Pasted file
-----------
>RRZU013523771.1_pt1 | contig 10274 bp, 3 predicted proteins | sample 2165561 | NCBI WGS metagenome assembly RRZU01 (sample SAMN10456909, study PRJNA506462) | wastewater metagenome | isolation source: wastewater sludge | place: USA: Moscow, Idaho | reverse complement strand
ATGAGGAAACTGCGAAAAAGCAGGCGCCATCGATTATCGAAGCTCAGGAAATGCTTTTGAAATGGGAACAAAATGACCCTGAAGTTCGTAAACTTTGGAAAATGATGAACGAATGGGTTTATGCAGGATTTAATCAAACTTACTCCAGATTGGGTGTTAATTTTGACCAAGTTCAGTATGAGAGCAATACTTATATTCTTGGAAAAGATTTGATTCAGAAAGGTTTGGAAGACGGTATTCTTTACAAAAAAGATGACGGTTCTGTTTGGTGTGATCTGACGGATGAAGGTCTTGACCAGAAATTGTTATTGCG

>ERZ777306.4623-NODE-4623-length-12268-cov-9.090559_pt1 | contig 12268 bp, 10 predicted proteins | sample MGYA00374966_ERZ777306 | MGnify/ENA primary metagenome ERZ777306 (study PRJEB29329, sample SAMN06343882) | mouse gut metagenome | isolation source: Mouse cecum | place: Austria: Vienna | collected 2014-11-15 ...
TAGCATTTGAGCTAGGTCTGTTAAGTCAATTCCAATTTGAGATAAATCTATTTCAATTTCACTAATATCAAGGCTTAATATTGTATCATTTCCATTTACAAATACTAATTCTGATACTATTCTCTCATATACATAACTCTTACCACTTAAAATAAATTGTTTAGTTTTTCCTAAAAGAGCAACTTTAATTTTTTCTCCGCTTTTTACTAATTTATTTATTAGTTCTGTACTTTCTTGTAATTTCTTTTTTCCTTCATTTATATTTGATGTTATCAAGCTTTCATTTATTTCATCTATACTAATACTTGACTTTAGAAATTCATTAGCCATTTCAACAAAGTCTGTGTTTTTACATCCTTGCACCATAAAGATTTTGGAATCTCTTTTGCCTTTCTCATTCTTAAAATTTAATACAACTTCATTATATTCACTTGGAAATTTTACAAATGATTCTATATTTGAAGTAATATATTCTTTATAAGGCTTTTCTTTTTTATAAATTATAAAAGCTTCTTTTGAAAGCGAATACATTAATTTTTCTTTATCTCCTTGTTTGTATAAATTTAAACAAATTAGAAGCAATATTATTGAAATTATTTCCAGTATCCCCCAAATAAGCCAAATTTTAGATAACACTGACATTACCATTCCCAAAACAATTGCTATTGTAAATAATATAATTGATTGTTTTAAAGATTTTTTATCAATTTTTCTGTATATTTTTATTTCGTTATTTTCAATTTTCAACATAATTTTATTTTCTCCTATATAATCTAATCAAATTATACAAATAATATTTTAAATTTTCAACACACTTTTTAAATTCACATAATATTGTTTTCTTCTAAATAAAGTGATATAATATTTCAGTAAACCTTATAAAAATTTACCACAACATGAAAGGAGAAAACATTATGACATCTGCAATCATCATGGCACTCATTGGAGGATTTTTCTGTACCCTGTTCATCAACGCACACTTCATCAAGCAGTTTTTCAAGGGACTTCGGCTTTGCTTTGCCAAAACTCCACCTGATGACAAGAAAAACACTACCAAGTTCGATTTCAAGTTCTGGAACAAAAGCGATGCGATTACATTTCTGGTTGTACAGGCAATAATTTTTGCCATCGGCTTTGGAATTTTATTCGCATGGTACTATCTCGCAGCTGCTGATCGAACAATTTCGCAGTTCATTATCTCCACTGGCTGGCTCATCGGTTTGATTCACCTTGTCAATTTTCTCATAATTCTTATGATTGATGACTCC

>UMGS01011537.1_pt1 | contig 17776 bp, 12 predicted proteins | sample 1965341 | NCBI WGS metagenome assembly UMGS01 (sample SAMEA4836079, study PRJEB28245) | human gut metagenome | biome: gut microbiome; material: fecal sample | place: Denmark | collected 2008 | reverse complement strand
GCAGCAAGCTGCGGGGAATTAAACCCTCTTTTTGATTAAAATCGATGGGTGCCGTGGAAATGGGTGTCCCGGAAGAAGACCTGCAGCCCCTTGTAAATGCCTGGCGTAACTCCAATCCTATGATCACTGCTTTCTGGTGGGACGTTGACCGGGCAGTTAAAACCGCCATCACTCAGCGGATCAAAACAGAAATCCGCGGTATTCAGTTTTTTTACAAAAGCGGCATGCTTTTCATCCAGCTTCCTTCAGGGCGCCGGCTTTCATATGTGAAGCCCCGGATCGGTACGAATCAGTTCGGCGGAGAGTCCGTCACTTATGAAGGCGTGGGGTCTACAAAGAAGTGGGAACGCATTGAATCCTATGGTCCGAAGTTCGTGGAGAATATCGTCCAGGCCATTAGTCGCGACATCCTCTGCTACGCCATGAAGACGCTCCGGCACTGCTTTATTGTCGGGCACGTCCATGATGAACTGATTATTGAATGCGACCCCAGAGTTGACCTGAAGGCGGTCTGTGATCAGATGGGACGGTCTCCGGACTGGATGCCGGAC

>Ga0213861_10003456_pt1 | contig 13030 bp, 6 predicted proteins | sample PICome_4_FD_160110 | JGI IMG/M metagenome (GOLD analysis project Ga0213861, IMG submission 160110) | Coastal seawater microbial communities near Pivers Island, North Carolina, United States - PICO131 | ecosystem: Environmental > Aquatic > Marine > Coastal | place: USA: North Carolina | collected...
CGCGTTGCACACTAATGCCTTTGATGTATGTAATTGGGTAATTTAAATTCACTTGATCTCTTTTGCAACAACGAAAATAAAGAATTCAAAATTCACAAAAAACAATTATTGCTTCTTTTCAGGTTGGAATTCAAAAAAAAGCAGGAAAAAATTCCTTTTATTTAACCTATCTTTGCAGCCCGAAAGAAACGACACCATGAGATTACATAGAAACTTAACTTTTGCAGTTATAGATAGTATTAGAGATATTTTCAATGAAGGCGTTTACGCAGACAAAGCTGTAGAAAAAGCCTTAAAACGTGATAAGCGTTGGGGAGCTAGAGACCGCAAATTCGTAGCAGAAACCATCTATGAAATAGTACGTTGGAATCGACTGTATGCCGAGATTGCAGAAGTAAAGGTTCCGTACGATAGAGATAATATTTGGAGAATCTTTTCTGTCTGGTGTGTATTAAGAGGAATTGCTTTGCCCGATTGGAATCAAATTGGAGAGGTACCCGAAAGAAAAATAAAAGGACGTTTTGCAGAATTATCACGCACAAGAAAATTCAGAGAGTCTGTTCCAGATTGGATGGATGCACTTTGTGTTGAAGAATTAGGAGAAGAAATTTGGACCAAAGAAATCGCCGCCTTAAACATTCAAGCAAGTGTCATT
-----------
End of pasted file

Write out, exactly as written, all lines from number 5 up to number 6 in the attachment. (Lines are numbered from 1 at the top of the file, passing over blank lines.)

>UMGS01011537.1_pt1 | contig 17776 bp, 12 predicted proteins | sample 1965341 | NCBI WGS metagenome assembly UMGS01 (sample SAMEA4836079, study PRJEB28245) | human gut metagenome | biome: gut microbiome; material: fecal sample | place: Denmark | collected 2008 | reverse complement strand
GCAGCAAGCTGCGGGGAATTAAACCCTCTTTTTGATTAAAATCGATGGGTGCCGTGGAAATGGGTGTCCCGGAAGAAGACCTGCAGCCCCTTGTAAATGCCTGGCGTAACTCCAATCCTATGATCACTGCTTTCTGGTGGGACGTTGACCGGGCAGTTAAAACCGCCATCACTCAGCGGATCAAAACAGAAATCCGCGGTATTCAGTTTTTTTACAAAAGCGGCATGCTTTTCATCCAGCTTCCTTCAGGGCGCCGGCTTTCATATGTGAAGCCCCGGATCGGTACGAATCAGTTCGGCGGAGAGTCCGTCACTTATGAAGGCGTGGGGTCTACAAAGAAGTGGGAACGCATTGAATCCTATGGTCCGAAGTTCGTGGAGAATATCGTCCAGGCCATTAGTCGCGACATCCTCTGCTACGCCATGAAGACGCTCCGGCACTGCTTTATTGTCGGGCACGTCCATGATGAACTGATTATTGAATGCGACCCCAGAGTTGACCTGAAGGCGGTCTGTGATCAGATGGGACGGTCTCCGGACTGGATGCCGGAC